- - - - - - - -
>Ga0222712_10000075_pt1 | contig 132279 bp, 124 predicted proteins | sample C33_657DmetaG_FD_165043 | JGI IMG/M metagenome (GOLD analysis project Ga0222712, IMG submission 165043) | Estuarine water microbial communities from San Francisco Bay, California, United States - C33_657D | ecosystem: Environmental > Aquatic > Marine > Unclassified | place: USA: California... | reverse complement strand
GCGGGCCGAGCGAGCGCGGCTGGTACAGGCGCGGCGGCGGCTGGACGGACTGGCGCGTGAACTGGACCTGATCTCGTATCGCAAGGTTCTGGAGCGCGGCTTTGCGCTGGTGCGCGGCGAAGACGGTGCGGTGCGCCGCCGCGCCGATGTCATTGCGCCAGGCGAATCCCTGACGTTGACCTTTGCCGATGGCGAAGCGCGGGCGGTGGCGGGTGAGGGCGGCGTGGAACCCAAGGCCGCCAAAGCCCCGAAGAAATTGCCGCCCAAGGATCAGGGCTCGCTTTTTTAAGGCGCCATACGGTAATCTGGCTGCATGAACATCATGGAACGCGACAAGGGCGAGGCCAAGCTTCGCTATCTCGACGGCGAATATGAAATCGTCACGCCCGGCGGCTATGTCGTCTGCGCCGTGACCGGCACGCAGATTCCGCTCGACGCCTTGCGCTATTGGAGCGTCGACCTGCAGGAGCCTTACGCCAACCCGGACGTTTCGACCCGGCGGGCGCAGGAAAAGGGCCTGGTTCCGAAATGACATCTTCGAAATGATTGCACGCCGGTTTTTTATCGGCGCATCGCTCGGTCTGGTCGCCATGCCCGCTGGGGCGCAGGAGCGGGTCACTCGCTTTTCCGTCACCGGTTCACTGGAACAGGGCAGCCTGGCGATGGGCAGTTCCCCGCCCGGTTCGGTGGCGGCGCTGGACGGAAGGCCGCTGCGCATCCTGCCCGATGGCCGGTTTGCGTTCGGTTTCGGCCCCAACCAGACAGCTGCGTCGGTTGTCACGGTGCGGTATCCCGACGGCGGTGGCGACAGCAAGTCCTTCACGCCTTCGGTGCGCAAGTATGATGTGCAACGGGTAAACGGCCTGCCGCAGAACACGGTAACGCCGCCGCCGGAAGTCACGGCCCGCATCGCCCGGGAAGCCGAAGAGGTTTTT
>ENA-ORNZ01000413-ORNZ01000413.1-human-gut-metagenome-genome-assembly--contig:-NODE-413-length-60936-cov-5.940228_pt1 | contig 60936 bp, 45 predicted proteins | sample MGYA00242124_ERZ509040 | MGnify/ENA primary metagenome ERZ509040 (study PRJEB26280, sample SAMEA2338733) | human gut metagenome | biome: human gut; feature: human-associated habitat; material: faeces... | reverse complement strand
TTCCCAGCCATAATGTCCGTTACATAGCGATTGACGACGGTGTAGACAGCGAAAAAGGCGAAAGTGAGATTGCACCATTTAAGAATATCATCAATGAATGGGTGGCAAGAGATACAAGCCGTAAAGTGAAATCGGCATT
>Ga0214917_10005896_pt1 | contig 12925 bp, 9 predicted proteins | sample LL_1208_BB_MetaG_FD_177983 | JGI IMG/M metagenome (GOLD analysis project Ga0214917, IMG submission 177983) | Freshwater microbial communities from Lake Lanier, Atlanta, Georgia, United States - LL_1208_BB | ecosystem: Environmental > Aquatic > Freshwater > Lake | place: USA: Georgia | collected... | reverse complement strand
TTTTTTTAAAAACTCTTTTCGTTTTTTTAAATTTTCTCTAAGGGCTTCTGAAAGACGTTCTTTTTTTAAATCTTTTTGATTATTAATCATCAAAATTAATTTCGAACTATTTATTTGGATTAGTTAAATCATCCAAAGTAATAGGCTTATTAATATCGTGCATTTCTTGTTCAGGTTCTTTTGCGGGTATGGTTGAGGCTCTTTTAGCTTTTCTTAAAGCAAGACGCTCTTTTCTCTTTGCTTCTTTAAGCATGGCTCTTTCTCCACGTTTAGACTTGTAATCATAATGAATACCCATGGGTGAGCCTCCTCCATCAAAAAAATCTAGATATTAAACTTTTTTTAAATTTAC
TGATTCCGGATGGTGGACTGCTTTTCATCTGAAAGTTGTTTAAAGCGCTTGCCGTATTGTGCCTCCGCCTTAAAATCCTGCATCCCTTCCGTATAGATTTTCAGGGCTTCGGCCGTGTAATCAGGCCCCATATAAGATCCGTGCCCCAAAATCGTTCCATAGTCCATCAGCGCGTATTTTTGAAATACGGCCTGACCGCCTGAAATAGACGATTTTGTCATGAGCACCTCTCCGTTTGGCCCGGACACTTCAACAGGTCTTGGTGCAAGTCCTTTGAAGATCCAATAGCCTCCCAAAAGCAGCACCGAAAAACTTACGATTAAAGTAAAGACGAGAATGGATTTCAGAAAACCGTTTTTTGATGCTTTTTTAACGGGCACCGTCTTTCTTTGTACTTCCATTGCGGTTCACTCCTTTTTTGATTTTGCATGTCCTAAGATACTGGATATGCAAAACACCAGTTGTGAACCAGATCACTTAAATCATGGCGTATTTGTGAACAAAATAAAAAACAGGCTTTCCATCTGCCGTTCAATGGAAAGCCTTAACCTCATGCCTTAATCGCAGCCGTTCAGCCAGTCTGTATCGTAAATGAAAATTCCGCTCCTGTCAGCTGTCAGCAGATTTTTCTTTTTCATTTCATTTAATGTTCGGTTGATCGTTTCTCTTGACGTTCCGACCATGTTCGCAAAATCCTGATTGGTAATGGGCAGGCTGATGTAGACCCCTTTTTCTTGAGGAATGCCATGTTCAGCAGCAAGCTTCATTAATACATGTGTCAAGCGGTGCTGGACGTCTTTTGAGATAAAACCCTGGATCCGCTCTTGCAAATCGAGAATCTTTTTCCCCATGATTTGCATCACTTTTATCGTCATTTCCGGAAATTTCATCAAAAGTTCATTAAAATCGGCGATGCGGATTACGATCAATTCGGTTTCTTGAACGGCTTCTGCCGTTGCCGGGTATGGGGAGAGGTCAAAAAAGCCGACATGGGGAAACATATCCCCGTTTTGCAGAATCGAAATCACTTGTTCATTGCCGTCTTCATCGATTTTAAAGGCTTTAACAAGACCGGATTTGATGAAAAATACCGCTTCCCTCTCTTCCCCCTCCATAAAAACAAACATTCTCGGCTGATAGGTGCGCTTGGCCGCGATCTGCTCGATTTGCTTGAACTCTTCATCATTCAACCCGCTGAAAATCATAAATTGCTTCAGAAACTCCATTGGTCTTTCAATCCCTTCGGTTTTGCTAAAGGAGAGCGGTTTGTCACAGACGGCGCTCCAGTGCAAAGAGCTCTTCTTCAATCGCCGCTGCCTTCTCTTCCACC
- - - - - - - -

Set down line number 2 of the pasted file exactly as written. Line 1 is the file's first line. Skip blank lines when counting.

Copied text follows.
GCGGGCCGAGCGAGCGCGGCTGGTACAGGCGCGGCGGCGGCTGGACGGACTGGCGCGTGAACTGGACCTGATCTCGTATCGCAAGGTTCTGGAGCGCGGCTTTGCGCTGGTGCGCGGCGAAGACGGTGCGGTGCGCCGCCGCGCCGATGTCATTGCGCCAGGCGAATCCCTGACGTTGACCTTTGCCGATGGCGAAGCGCGGGCGGTGGCGGGTGAGGGCGGCGTGGAACCCAAGGCCGCCAAAGCCCCGAAGAAATTGCCGCCCAAGGATCAGGGCTCGCTTTTTTAAGGCGCCATACGGTAATCTGGCTGCATGAACATCATGGAACGCGACAAGGGCGAGGCCAAGCTTCGCTATCTCGACGGCGAATATGAAATCGTCACGCCCGGCGGCTATGTCGTCTGCGCCGTGACCGGCACGCAGATTCCGCTCGACGCCTTGCGCTATTGGAGCGTCGACCTGCAGGAGCCTTACGCCAACCCGGACGTTTCGACCCGGCGGGCGCAGGAAAAGGGCCTGGTTCCGAAATGACATCTTCGAAATGATTGCACGCCGGTTTTTTATCGGCGCATCGCTCGGTCTGGTCGCCATGCCCGCTGGGGCGCAGGAGCGGGTCACTCGCTTTTCCGTCACCGGTTCACTGGAACAGGGCAGCCTGGCGATGGGCAGTTCCCCGCCCGGTTCGGTGGCGGCGCTGGACGGAAGGCCGCTGCGCATCCTGCCCGATGGCCGGTTTGCGTTCGGTTTCGGCCCCAACCAGACAGCTGCGTCGGTTGTCACGGTGCGGTATCCCGACGGCGGTGGCGACAGCAAGTCCTTCACGCCTTCGGTGCGCAAGTATGATGTGCAACGGGTAAACGGCCTGCCGCAGAACACGGTAACGCCGCCGCCGGAAGTCACGGCCCGCATCGCCCGGGAAGCCGAAGAGGTTTTT